Thessaloniki is home to many museums with interesting exhibits. At the top of this list is the Archaeological Museum which highlights the history of Ancient Macedonia through a great collection of ancient findings dating from the 6th century. The Byzantine Museum hosts the richest collection of exhibits from the Byzantine period to the Turkish occupation.
At the town, you shall visit other museums as well, such as the Macedonian Museum of Contemporary Art that displays many artworks and organizes many exhibitions. Museums that emphasize in the history of Macedonia are the Museum of Macedonian Struggle, the Balkan Wars Museum and the Ataturk Museum.
The Cinema Museum is unique of its kind offering much insight into the history of film in Greece. It hosts various exhibits including tapes, posters and cinema machinery from the private collection of Nikos Bilis, a known cinematographer in Thessaloniki.
The Archaeological Museum of Thessaloniki opened its doors in September 2006, after the restoration of the old building. Its aim is to present the way of life and socialization of the tribes that lived in Thessaloniki and the wider region of Macedonia from the prehistoric times till present. The permanent exhibitions of the Archaeological Museum are dedicated to various aspects and periods of time concerning Macedonia. The museum also organizes educational programmes for university students and kids.
The Museum of Macedonian Struggle is housed in a 19th-century Neoclassical building designed by the famous German architect Ernst Ziller, in the center of Thessaloniki. Through valuable exhibits, the Museum presents the fights of the Macedonians and generally people from northern Greece to set free from the Ottoman rule and incorporate to the Greek State.
The two Balkan Wars that took place in the early 20th century is very important for Thessaloniki and the region of Macedonia in general. In fact, during the 1st Balkan War in 1912, the town was set free by the Ottoman rule that had lasted for about five centuries. To celebrate such historical events, the Museum of the Balkan Wars was created in 1999. It is located in a restored mansion at Yefira, a village about 25 km from Thessaloniki.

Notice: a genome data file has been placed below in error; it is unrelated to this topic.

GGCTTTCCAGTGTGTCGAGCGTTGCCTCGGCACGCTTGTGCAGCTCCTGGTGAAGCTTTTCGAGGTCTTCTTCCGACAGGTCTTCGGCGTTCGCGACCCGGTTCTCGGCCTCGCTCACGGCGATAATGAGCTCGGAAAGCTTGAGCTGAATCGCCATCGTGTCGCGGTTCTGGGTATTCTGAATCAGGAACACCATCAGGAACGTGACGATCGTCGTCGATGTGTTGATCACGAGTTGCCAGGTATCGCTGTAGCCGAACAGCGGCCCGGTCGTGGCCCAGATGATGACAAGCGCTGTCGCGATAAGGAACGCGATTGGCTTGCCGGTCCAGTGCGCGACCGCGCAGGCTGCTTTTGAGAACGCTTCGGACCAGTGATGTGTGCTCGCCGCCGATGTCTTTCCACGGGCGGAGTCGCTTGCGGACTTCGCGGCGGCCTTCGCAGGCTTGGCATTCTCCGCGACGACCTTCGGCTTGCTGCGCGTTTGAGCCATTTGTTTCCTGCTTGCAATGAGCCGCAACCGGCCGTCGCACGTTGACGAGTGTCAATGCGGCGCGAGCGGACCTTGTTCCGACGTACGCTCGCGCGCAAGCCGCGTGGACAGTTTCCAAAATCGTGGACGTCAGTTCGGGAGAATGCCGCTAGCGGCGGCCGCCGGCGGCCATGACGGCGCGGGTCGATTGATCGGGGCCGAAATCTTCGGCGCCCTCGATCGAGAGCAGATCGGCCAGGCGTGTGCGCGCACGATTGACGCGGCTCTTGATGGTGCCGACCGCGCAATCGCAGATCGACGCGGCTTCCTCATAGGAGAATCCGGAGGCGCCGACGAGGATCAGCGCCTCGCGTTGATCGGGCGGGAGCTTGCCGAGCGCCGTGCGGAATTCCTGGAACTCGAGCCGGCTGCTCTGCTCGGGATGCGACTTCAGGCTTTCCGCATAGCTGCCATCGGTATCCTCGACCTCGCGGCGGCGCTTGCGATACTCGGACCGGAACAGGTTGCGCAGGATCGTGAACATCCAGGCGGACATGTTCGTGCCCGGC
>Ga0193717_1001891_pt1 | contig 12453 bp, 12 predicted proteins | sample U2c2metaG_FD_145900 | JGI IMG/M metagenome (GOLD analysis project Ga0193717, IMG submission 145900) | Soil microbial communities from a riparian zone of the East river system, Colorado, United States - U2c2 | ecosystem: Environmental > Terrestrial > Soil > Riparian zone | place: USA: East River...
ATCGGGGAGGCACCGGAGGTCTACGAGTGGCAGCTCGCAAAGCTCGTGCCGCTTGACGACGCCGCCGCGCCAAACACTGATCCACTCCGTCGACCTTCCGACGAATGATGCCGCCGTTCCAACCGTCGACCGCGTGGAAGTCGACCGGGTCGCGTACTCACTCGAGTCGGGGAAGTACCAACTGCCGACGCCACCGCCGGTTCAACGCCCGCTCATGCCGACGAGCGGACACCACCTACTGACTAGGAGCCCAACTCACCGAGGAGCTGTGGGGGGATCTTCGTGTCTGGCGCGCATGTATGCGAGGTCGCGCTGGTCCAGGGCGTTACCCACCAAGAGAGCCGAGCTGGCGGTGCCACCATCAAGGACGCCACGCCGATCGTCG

The Museum of Byzantine Culture was established in 1989 and it opened to public in 1993. Today, the museum has 11 rooms in total that host permanent and temporary exhbitions as well as educational programmes. Some exhibits of the Byzantine Museum are housed in the White Tower, the symbol of Thessaloniki.
The Macedonian Museum of Contemporary Art is housed in the Helexpo Exhibition Centre, on Egnatia st. The aim of this museum is to promote Greek and international contemporary art throughout the world and to make a contribution to the Greek cultural life.
The aim of the museum is to collect, preserve and display items related to the history of cinema in Greece. The museum is based on the collection of Nikos Bililis, a cinematographer from Thessaloniki.
The Jewish Museum of Thessaloniki is housed in the center of the town, in one of the few Jewish buildings that survived the great fire of 1917. Its exhibits aim to present visitors the vast history and culture of the Jews that lived in Thessaloniki since the 15th century. The first Jews came to Thessaloniki from Spain in 1492. They flourished for many centuries and integrated with the local life. However, 96% of the Jewish Community of Thessaloniki was extinguished by the Nazis in the Second World War. Today, the Jewish Community of Thessaloniki is very small.
Old Town Ano Poli
In an elegant, three-storey house that dates from 1870, in the center of the Old Town of Thessaloniki, there is the house where Kemal Ataturk, the founder of modern Turkey was born in 1881 when the town was still under the Turkish rule. The Municipality of Thessaloniki donated the house to the Turkish state in 1935, which converted it into a museum. Visitors can see the rooms where the Turkish leader was born and grew up till 1912 when the town was set free and incorporated into the Greek State.